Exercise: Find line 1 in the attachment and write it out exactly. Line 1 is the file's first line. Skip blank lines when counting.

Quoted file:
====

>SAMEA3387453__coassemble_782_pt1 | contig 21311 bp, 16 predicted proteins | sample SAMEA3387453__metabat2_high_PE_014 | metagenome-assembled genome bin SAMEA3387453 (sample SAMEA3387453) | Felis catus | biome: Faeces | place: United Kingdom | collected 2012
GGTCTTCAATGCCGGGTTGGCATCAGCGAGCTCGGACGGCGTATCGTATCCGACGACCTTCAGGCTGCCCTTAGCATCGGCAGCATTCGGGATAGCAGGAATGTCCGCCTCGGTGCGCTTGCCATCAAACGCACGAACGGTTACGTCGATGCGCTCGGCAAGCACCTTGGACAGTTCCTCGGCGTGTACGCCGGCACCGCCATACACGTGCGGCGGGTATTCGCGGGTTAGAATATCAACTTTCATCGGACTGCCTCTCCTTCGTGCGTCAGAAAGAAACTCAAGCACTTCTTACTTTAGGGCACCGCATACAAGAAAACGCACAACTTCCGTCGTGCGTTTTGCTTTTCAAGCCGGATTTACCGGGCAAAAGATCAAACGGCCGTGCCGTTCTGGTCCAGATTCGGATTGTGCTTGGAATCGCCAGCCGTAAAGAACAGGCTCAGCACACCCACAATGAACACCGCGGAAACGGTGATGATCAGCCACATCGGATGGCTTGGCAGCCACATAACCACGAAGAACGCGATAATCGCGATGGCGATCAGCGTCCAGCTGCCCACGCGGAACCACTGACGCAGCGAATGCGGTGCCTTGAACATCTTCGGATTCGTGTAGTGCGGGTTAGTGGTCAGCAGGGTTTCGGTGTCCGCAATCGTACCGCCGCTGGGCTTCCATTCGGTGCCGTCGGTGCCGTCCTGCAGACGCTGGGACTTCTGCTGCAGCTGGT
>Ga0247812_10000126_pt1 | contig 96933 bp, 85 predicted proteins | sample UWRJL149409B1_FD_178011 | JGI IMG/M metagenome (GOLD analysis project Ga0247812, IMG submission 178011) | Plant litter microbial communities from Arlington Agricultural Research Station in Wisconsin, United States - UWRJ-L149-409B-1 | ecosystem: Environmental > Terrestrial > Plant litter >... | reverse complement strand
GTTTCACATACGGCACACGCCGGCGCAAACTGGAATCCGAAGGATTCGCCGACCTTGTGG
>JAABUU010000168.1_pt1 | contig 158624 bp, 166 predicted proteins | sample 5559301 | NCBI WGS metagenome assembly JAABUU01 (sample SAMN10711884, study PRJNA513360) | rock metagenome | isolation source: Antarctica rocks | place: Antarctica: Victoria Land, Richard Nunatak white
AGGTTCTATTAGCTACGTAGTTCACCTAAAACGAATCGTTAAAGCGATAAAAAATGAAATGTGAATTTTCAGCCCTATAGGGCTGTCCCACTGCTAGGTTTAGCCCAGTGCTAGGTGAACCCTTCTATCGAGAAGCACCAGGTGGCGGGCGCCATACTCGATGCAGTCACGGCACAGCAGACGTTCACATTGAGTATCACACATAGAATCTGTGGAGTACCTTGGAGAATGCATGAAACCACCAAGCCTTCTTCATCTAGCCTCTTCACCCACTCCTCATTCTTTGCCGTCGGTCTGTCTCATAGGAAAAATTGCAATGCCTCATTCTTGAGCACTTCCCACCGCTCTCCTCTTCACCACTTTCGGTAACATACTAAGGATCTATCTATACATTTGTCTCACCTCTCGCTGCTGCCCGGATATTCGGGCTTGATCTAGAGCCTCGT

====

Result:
>SAMEA3387453__coassemble_782_pt1 | contig 21311 bp, 16 predicted proteins | sample SAMEA3387453__metabat2_high_PE_014 | metagenome-assembled genome bin SAMEA3387453 (sample SAMEA3387453) | Felis catus | biome: Faeces | place: United Kingdom | collected 2012